Tuesday, August 20, 2013

10 Years As a Piece of Wax: GenCon '13

A Trip Through Cornfields

Last Tuesday night, about ninety minutes after I punched out at my day job, Peryton and I had the car packed and ready to go. So with an early night-feeding of the cats we were off. Having gone down to Indianapolis a couple weeks earlier we drove through Toledo and then towards Defiance and Forth Wayne to get there. Either the route is just new to us, or the loop around Columbus and then the crawl through the Dayton area just suck, but even 35 miles longer, the trip went by quickly and we weren't in rigor mortis by the time we arrived at Jordan's, Bruce Wayne's, house at 3:15 am or so. The door was open so we found our nooks after a a quick "Hello. Grab a beer!" scene with our host. He acted like he went to sleep, but I bet the Penguin was up to no good.

I think Robin was rearranging her purse until 7:30am or so.

And Let's Begin the Began

The Booth: Grabbing the badges, setting up the booth, checking in to the hotel, with a lunch break went rather efficiently. Last minute items like getting our posters hung and a couple cozy chairs I'd have to be a bit more patient with. The posters got taken care of about an hour after we opened and the chairs arrived sometime in Thursday afternoon. But overall we had more than enough help and friends willing to come by keep us company. I think on Friday I felt a little overworked but luckily James and Dawn Sutton were right next door. Eloy Lesanta, of Third Eye Games, and Jeff Combos, of Exile Games, both two game designers that I want to be when I grow up, would plop down in a chair and we'd chat a little shop as well as just talk. But overall, there was always some PeryPubber, or "Blood Relative" to coin a term I coined dragging James Sutton off for a drink, ready to jump aboard and help out at anytime.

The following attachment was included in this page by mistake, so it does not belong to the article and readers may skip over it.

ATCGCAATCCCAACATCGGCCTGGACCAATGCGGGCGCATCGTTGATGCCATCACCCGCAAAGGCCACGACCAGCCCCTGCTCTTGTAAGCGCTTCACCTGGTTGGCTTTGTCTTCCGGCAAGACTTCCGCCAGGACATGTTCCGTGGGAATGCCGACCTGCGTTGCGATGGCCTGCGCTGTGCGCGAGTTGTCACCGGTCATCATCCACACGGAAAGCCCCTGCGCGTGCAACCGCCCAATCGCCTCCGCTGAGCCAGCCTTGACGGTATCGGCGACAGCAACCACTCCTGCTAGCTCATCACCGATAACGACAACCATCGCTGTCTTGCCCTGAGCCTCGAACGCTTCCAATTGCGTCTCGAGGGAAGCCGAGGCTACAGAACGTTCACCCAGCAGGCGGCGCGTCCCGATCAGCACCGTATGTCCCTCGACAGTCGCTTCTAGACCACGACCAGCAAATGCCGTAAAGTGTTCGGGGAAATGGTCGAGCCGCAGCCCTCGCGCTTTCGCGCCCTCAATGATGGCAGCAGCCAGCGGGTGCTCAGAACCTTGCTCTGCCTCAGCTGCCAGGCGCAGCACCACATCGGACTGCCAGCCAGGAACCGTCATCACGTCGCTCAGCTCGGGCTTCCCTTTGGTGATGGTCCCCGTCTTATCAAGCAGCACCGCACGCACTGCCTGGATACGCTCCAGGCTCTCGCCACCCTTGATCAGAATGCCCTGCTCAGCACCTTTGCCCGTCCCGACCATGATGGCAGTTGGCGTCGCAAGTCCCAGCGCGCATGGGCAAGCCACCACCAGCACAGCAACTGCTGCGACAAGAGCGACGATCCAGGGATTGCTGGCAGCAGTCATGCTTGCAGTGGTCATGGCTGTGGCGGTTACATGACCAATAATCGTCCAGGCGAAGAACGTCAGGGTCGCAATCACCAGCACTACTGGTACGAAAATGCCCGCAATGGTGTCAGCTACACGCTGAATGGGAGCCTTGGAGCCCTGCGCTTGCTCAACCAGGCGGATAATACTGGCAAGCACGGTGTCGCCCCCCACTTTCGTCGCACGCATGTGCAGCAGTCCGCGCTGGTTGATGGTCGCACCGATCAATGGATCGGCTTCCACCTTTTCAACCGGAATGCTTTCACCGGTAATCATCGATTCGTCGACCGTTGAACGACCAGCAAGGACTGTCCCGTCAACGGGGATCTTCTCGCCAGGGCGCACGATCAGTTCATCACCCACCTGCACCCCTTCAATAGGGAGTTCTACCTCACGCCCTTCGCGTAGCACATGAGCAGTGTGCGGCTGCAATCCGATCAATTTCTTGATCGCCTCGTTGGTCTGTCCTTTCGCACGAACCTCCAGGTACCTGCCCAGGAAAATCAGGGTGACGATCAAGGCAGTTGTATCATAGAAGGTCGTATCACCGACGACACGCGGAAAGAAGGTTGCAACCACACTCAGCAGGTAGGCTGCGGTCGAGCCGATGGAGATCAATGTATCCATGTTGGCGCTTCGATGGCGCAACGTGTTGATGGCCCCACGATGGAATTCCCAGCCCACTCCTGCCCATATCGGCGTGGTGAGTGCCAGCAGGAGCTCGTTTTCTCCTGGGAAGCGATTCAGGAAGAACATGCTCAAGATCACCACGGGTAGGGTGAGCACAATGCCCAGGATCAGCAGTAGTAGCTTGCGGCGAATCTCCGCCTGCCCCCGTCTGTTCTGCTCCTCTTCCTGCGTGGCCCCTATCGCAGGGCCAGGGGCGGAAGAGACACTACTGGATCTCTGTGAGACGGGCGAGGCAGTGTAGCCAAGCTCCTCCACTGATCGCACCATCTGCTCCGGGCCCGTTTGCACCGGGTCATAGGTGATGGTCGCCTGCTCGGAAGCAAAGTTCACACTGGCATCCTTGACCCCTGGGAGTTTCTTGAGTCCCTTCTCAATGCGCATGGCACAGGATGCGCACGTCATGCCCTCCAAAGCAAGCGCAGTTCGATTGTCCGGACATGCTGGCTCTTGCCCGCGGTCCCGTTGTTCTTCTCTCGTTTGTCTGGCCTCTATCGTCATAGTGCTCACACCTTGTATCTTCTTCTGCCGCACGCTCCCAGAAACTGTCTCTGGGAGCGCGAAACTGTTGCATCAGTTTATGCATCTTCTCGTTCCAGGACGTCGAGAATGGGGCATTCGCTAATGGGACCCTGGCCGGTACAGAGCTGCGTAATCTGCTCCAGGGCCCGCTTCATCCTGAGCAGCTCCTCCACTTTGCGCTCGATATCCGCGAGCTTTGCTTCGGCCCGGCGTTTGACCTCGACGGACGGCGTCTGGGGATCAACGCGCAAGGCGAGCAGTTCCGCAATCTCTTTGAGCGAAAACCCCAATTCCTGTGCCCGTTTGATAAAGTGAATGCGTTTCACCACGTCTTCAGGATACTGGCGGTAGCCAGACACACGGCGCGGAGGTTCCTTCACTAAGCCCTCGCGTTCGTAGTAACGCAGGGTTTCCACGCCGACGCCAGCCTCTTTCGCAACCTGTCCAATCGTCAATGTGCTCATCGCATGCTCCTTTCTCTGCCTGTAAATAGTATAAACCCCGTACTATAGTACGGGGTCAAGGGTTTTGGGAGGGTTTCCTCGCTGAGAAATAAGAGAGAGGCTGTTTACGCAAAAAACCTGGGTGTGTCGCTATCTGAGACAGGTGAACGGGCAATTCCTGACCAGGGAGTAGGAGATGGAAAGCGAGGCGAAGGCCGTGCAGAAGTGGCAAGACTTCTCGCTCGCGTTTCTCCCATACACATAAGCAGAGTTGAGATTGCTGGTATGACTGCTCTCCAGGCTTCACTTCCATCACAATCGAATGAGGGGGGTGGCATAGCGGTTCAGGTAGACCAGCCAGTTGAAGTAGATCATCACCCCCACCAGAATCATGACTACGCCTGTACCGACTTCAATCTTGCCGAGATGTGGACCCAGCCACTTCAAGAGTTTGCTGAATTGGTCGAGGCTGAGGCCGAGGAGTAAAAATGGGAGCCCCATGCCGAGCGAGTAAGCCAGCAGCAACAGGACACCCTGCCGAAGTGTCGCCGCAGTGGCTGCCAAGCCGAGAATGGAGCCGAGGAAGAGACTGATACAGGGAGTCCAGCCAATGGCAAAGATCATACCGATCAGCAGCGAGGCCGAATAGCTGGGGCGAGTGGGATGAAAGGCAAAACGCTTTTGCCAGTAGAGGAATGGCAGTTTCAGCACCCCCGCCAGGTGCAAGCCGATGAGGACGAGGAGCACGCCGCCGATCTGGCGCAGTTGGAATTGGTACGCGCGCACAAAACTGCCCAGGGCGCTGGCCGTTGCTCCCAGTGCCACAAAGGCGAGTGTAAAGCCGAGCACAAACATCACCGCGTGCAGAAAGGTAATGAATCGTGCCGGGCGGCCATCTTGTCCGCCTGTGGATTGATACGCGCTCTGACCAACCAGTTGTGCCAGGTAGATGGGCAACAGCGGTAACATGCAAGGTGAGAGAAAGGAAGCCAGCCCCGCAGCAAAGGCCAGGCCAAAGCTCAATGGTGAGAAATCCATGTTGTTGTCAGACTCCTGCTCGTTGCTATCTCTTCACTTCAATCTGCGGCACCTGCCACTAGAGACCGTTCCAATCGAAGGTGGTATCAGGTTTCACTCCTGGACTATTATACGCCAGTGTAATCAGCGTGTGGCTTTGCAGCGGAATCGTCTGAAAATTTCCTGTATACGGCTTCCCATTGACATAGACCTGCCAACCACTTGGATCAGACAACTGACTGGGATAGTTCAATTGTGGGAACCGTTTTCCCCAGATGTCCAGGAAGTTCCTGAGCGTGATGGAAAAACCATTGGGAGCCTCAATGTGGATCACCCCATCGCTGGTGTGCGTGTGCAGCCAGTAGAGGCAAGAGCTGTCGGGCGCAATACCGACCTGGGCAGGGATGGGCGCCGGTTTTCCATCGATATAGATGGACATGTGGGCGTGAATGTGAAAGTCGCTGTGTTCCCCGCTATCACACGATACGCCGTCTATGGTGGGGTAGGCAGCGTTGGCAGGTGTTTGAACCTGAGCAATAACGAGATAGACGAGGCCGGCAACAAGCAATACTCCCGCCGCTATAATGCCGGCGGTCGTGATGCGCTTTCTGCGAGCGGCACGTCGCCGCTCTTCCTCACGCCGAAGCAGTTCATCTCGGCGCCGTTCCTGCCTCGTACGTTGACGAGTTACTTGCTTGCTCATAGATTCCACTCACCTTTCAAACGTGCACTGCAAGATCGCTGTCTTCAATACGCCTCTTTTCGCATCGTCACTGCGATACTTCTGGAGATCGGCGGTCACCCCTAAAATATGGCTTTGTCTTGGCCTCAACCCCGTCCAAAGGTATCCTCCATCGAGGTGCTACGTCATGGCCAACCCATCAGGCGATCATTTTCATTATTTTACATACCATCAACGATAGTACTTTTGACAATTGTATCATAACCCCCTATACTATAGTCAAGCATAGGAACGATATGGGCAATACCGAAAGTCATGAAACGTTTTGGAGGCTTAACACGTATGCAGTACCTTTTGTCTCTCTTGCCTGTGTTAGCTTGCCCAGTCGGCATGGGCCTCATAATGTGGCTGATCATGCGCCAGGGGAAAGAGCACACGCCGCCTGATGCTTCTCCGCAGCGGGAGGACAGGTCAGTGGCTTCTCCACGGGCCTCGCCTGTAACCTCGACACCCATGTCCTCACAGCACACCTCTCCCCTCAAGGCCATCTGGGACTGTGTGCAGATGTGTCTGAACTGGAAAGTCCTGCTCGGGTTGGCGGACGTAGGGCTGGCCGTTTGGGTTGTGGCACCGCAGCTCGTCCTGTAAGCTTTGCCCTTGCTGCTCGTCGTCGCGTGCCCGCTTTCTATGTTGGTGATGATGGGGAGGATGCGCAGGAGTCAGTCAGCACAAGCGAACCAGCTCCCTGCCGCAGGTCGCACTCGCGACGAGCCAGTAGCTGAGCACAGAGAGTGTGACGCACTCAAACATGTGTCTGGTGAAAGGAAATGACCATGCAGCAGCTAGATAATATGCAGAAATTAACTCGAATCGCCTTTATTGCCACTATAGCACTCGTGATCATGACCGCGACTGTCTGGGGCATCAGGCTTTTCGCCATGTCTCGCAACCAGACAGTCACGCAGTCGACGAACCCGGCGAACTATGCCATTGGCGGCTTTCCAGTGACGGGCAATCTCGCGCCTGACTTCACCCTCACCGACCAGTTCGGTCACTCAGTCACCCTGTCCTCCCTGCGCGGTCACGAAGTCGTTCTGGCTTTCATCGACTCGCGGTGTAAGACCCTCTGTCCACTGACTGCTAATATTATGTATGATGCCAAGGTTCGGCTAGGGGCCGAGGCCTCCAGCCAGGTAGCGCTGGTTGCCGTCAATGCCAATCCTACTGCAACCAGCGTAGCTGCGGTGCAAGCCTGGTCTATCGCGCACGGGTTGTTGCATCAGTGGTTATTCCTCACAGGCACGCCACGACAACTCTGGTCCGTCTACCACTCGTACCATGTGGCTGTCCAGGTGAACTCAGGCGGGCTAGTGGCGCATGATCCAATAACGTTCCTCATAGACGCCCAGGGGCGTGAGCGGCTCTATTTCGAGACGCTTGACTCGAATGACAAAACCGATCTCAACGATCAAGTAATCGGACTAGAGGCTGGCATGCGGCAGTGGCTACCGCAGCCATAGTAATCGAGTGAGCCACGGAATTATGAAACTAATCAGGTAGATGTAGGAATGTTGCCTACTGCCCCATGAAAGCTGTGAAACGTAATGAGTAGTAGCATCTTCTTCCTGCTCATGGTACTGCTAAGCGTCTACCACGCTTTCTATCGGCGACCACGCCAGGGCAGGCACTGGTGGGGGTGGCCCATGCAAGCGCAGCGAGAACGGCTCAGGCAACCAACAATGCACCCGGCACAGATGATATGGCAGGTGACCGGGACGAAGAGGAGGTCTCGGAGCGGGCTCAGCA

As for sales and the general impression we were trying to make. Our spot had a general public book shelf right behind us, so we turned our book shelf inward to share a shopping aisle with the ever full Studio 2 shop. Our area was saved for a sit down area where spontaneous parties, as well as study halls, would break out. I joked with many people that "Last year we worked too hard sitting behind a table like we were recruiting Scientologists. This year we're raising the bar in laziness." I threatened that we'd shoo away anybody looking at our books.

That said what was really going on was that I've noticed that sales in the context of role-playing games is 89% name recognition, 10% art and/or shocking title, and 1% salesmanship.  We'd get busy on the game tables, usually after 1pm for me. No need to be uncomfortable when waiting for nibbles on top of being under-slept and usually hungover. And my own face-to-face sales percentage increased by 250-7,ooo% over last year. ...Peryton probably is thinking 'I told you so' as she reads this.

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